Cover image for Colors insulting to nature : a novel
Colors insulting to nature : a novel
Wilson, Cintra.
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Publication Information:
New York : Fourth Estate, 2004.
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350 pages ; 24 cm
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Look deep into your heart, Gentle Reader. Deep, deep, deep; past your desire for true love, for inexhaustible riches or uncontested sexual championship, for the ability to fight crime and restore peace to a weary world. Underneath all this, if you are a true, red-blooded American, you'll find the throbbing desire to be famous.

Liza Normal wants fame worse than air, food, sleep, or self-preservation. Her talents are slim, but she's been raised on a crash diet of Hollywood "I-can-do-it!" mythology, game-show anthems, and Love's Baby Soft-scented teen dreams. According to the delusional logic inherent in these value-starved sources, the key to Making It Big as a pop star is to simply want it badly enough and Believe in Yourself (and to follow the B-movie template for becoming one of life's golden winners -- see page 20). And so, innocent Liza's disco-ball fantasies are bowled down the yellow brick road, on a direct collision course with that whirling hall of hammers: Reality. She endures a wretched series of mishaps on the road to failure: disastrous love affairs, scorching humiliations. But Liza, a far better human than the two-dimensional starlet she thinks she wants to be, is indestructible.

In Colors Insulting to Nature, Cintra Wilson has fused ahilarious yet strangely touching coming-of-age story with a blistering satire of our celebrity-debased culture. In a world where unknowns compete to wear their ethical pants around their ankles on TV, where actors become presidents and plucky American Idols claw their way to stardom over the corpses of the dreams of a million wishful losers, Colors Insulting to Nature shocks us into seeing ourselves as we truly are, not as we think we look when we make that French pout face in the mirror. Not since John Kennedy Toole's A Confederacy of Dunces, Martin Amis's Money, or, yes, Rabelais's Gargantua and Pantagruel has an antihero peeled away the lamination of our society with such savage glee and empathy. Laugh, cry, cringe with self-recognition: Colors Insulting to Nature is a brilliant achievement.

Reviews 3

Booklist Review

Salon0 columnist and author of A Massive Swelling: Celebrity Reexamined as a Grotesque, Crippling Disease 0 (2000), Wilson is a dazzlingly eviscerating, hence, esteemed cultural critic. She now brings her scorn for our debilitating obsession with fame to a smart, hilarious, raunchy, and barbed coming-of-age epic and pop-culture romp. Set in the coked-up, Lycra-ed 1980s, Wilson's madly episodic first novel features the devilishly misnamed Normal family. Peppy, a former topless juggler in Reno for whom the movie Fame0 becomes a myth to live by, drags her saintly mother and twitchy children, Ned and Liza, to Marin County, where she stages a campy-beyond-belief production of The Sound of Music 0 that labels them all certifiable. Ned turns agoraphobic, while Liza, the novel's innocently trashy narrator, clings maniacally to her hopeless dream of being a diva. She goes punk, crashes and burns in San Francisco and Los Angeles (allowing Wilson to savagely parody the Goth scene and Hollywood's vicious strivings), and unexpectedly finds her calling as the creator of a dominatrix superhero. A blazing satirist, Wilson dramatizes with gleeful precision and compassionate authority the toll of schlocky Technicolor fantasies, and wryly celebrates all that is human. --Donna Seaman Copyright 2004 Booklist

Publisher's Weekly Review

Playwright and Salon columnist Wilson made a name for herself four years ago with her essay collection, A Massive Swelling. In her raucous, hilarious debut novel, she covers similar ground: the ugly side of fame and America's unhealthy obsession with celebrity. The dark Gen-X fairy tale follows the adventures of Liza Normal, a would-be starlet with far more ambition than looks or talent. Saddled with a frightening stage mother, Peppy, Liza-"not a girl ruled by the logic of self-preservation"-endures humiliation after humiliation as she acts in an unintentionally campy family musical, turns punk, dates a drug dealer and a washed-up boy band member, goes to rehab and tries unsuccessfully to make it big in Hollywood. The indefatigable Liza finally triumphs in Las Vegas, creating a stage show based on a character from the softcore slash fiction she's written throughout her travails. Wilson goes out on a limb with her verbal extravagance, and readers may find her post-Eggers postmodern asides to the audience (whom she calls "Young Readerlings") and fancy fonts a bit too-too. But her spirited sendup of celebrity worship is laugh-out-loud funny. Agent, Bill Clegg. (Aug. 13) Forecast: Wilson's public persona is as flamboyant as her writing, and the novel should garner plenty of media attention, though it may be a more challenging sell than A Massive Swelling. Five-city author tour. (c) Copyright PWxyz, LLC. All rights reserved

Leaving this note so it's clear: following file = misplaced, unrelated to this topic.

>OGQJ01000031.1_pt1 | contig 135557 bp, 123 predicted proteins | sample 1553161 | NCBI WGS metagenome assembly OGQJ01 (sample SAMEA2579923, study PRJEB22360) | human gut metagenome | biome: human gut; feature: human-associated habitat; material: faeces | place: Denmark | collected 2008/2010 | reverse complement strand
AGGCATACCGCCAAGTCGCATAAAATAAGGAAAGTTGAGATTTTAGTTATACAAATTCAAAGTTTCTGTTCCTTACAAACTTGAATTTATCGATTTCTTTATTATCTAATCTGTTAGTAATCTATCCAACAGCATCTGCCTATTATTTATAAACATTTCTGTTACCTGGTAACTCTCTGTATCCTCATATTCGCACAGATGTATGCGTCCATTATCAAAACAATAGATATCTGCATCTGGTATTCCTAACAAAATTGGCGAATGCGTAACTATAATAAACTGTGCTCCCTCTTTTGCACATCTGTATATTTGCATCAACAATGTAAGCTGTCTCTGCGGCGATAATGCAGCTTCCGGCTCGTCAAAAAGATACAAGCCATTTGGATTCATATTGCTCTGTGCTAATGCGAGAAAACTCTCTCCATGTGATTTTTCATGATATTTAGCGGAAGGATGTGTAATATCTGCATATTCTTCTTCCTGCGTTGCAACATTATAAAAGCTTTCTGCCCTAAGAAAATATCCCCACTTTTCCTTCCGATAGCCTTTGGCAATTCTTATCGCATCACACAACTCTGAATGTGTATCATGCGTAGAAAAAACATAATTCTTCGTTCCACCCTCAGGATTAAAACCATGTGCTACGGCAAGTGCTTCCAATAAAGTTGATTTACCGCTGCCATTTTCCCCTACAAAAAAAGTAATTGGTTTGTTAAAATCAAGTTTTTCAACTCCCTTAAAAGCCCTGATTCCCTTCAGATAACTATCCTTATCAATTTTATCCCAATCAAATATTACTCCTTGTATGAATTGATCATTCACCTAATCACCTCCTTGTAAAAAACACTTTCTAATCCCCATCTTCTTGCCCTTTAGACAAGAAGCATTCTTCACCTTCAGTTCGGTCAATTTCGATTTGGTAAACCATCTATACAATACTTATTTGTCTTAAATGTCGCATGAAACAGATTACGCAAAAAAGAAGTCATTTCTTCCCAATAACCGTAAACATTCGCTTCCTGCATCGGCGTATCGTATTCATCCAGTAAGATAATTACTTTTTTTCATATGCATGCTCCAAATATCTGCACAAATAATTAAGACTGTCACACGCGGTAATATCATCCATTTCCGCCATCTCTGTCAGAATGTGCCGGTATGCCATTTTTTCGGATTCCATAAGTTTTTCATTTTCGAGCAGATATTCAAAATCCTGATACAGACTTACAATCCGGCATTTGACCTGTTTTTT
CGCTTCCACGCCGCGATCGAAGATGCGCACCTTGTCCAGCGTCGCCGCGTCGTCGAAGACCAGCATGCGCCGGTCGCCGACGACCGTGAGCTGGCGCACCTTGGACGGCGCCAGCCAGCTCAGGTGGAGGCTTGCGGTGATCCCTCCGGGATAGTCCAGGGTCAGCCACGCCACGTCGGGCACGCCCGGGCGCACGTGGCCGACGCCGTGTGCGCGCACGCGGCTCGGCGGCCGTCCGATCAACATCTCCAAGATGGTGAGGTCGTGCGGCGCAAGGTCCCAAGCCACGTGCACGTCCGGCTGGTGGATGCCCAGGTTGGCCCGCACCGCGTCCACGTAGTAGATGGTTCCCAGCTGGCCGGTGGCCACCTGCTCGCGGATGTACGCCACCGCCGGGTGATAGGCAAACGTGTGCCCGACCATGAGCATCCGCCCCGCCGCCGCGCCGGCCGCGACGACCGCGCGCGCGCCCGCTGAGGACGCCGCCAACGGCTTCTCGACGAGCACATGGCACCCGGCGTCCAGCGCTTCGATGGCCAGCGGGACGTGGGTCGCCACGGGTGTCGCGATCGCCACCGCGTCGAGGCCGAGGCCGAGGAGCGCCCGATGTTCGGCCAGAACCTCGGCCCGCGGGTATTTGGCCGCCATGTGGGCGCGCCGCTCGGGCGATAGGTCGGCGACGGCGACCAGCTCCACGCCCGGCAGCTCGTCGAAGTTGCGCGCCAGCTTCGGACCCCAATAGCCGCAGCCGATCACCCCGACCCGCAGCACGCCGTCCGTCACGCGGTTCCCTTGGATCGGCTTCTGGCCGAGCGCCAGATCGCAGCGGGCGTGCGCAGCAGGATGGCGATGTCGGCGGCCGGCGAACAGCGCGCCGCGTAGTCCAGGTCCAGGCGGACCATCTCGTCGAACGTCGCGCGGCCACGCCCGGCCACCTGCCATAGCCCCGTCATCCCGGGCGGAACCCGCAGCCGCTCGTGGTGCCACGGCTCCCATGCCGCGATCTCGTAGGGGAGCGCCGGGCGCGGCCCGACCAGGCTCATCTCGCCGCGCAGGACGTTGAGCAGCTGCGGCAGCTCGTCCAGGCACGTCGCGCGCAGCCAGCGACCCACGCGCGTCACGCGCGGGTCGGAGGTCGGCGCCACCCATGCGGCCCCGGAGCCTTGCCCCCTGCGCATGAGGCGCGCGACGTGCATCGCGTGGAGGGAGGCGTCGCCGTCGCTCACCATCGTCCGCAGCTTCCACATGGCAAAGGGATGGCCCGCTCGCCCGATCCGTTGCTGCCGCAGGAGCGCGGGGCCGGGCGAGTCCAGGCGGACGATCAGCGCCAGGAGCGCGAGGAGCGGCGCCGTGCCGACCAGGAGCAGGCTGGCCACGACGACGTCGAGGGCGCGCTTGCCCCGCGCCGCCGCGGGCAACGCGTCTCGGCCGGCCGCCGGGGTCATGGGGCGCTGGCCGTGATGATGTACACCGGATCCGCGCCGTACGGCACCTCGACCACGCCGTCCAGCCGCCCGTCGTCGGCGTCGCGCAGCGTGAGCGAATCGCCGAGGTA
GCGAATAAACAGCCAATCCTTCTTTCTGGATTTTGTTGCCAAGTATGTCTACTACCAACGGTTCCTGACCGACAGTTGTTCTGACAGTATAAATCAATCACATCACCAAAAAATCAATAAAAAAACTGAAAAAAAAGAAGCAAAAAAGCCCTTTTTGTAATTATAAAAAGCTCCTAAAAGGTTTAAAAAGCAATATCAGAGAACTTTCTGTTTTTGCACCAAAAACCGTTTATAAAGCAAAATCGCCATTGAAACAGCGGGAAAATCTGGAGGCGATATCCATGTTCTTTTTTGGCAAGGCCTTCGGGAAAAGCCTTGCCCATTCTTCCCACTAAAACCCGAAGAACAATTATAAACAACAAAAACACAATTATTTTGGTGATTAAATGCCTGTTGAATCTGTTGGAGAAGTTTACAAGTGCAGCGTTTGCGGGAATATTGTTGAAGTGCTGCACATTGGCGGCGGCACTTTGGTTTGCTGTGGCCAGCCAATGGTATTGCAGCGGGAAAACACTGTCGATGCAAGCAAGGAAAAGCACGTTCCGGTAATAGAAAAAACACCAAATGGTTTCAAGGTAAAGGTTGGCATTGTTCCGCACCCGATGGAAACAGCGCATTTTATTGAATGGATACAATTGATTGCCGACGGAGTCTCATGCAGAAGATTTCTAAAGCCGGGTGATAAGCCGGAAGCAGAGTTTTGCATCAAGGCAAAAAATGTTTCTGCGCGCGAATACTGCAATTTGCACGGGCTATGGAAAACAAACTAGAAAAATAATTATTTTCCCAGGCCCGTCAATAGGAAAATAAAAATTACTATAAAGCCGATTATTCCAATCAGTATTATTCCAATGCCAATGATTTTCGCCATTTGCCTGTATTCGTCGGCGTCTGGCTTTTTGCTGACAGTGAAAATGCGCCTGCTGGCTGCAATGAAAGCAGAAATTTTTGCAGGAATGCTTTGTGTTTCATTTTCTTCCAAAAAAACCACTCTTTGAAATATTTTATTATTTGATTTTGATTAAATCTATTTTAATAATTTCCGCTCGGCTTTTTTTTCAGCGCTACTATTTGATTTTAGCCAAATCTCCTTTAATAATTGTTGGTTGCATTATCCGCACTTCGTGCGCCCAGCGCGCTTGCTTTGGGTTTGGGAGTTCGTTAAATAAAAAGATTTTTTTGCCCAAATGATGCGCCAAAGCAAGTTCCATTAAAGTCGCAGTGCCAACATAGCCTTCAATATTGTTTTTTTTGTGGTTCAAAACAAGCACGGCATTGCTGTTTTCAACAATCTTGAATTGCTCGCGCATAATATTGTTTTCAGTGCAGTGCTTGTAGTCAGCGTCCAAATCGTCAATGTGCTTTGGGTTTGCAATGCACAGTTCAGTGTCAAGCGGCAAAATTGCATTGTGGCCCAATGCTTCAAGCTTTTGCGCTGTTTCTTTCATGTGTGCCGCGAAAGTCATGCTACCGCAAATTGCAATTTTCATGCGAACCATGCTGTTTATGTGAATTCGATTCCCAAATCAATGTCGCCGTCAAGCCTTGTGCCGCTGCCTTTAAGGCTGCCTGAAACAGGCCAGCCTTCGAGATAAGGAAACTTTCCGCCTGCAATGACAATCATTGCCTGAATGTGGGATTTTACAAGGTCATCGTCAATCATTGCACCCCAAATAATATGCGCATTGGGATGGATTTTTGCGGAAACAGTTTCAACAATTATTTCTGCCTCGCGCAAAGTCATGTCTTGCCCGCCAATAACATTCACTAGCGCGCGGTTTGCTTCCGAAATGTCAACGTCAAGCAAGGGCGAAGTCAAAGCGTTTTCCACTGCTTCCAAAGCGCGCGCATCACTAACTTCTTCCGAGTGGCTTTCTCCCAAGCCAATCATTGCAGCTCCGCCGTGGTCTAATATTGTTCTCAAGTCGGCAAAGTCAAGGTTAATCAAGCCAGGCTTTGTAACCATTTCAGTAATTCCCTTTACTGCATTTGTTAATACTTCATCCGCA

Library Journal Review

Fresh from cult success with the essay collection A Massive Swelling: Celebrity Re-examined as a Grotesque, Crippling Disease, columnist Wilson delivers a related first novel. Colors follows Liza Normal from her first excruciating pop star auditions under the guidance of her ambitious mother, Peppy, to her realization that success has many guises, most of which are not found in Hollywood. This formula fits her brother, Ned, a reclusive artist who inadvertently gains fame, and Peppy, whose disastrous forays into theater and men finally work out. Like Blake Nelson's Girl, this work is a giddy and poignant crash course in growing up, complete with sex, drugs, and rock'n'roll. Wilson has a loose and overstated writing style, which when she maintains the novel's breakneck speed has hilarious and clever results. Ironically, it is when she reverts to her essayist self, inserting her own voice and lengthy exegeses on pop cultural landmarks, that the pace lags. In those ponderous moments we almost lose sight of our quirky heroine, who (refreshingly) is anything but. Recommended for most collections. [Previewed in Prepub Alert, LJ 2/1/04.]-Prudence Peiffer, Cambridge, MA (c) Copyright 2010. Library Journals LLC, a wholly owned subsidiary of Media Source, Inc. No redistribution permitted.



Colors Insulting to Nature A Novel Part I: Are You There, God? It's Me, Liza July 23, 1981, Novato,CA The faces of the judges revealed, although they were trying to hide it, deep distaste for the fact that the thirteen-year- old girl in front of them had plucked eyebrows and false eyelashes. Something about her well-worn miniature stiletto heels and her backless black evening dress-side slit up to the fishnet hip, with rhinestone spaghetti straps-was unsavory to them. The girl looked way too comfortable. Equally unsettling was her performance. ". . . and now, I'd like to perform a little something by someone who has been a huge influence on my work. This lady has the most incredible pipes in the business. I'm speaking, of course, of Ms. Barbra Streisand. Vincent?" she asked, addressing the horrified pianist, who was busying himself with the mosaic of colorful buttons on his Yamaha DX-7 that promised such sounds as "oboe" and "tympani." "Could you give me 'Clear Day' in F, sugar? You're too good to me." The child took the microphone and Cher-ishly flipped back a long strand of zigzag crimped hair with fuchsia fingernails as the pianist rolled into the opening bars. Her vibrato, though untrained (learned, most likely, by imitating ecstatic car commercials) was as tight, small, and regular as the teeth on pinking shears. "On a Cleee-yah Daaaaaaaaaaayy T'Wheel Asssssh-TOUNDYewww . . . thank you," she spoke, as if the judges had just broken into spontaneous applause. The mother, visible mouthing the lyrics from the wings in an exaggerated fashion, was clearly responsible for this travesty, this premature piano-bar veteran of a youngster. "Yew can sheeeee Fah-REVAH, ond EVAH." The moderately talented girl was emoting with her hands, seemingly tweezing the adult male heart out of its sexual prison with her kitten claws, all too professionally. The judges squirmed in their seats, intensely disliking the thought of their own daughters or nieces belting out a song in this seamy, overwrought fashion-parroting the stage acts of overripe chanteuses, moist with the rot of numerous alcoholic disappointments in both Love and Life. The mother would probably be devastated if her child didn't land the gig . . . she might, in fact, lock herself in an all-peach-colored bedroom and wash down handfuls of muscle relaxants with cheap Polish vodka from a plastic handle-jug; her unfortunate daughter would be left for days without milk and forced to eat lipstick. It was this thought that brought large grimaces of feigned appreciation to the faces of the judges as the girl collapsed into the bow as if she'd just wrung every drop of hot life out of herself and was now utterly spent. She blew a few kisses toward the judges and urged them to "give themselves a hand." The mother, whose diaphanous, mango-colored pantsuit was trumped in visual loudness only by the Louis IV-style stack of conical curls on her strawberry-blonde wig, came forward and shook the girl playfully. "Say goodbye to the nice judges, Liza," she mewed. "Goodbye to the nice judges, Liza," the girl cracked, with a wink. "Go outside and amuse yourself while Mommy talks grown-up-talk." Liza pouted theatrically, then waved bye-bye to the group of middle-aged men as she wobbled on her heels out of the conference room. Seconds later Liza was visible through the one-way windows on the lawn of the industrial park, trying to swing on one of the large, nautically themed boat chains that roped off the parking lot. As she yanked one of the nagging rhinestone straps back up onto her porcelain doll-shoulder, the judges were petrified with worry that the miniature disco Lolita would be spotted from the freeway by a predator on a quest for this particular banquet of perversion, who would swoop down the on-ramp and yank the spangled child into a dirty van. The girl seemed blithely unaware of such dangers and, as evidenced by the trembling of her lower lip, was apparently singing again at top volume as she jerked back and forth on the heavy chain. Peppy Normal took a spread-eagled stand in front of the judge's foldout table with her hands on her hips. Her mouth unfolded into a glossed, yellow alligator-smile. "She nailed it, didn't she. You know she nailed it." "We have a lot of kids to see before we decide anything, Mrs. Normal." "Boys, for Chrissake, it's a TV commercial, not a goddamn Nobel Prize. Just cut to the chase and tell me: did she nail it, or what?" The colorless klatch of balding men looked at each other helplessly and squirmed in their orange plastic seats. The bravest among them spoke candidly. "The spokes-child that the OtterWorld Fun Park is looking for . . . how can I say this . . . we were maybe thinking of a kid who is a little less sophisticated." "You wanted Shirley Temple schtick? I thought you were looking for talent." Liza had given up trying to swing on the sunbaked chain and was now pressing her nose and forehead against the tinted window. Peering in, she could make out her mother violently gesticulating at the cringing group of men. Two of the judges glanced miserably out the window at her; her Nude Beige pancake makeup had made a small figure- 8-shaped smear on the smoked glass. Liza saw her mother grab her oversize, gold-buckled handbag and storm out of the room. Knowing her cue, Liza smiled and waved goodbye through the window again and tottered through the grass toward the car... Colors Insulting to Nature A Novel . Copyright © by Cintra Wilson. Reprinted by permission of HarperCollins Publishers, Inc. All rights reserved. Available now wherever books are sold. Excerpted from Colors Insulting to Nature by Cintra Wilson All rights reserved by the original copyright owners. Excerpts are provided for display purposes only and may not be reproduced, reprinted or distributed without the written permission of the publisher.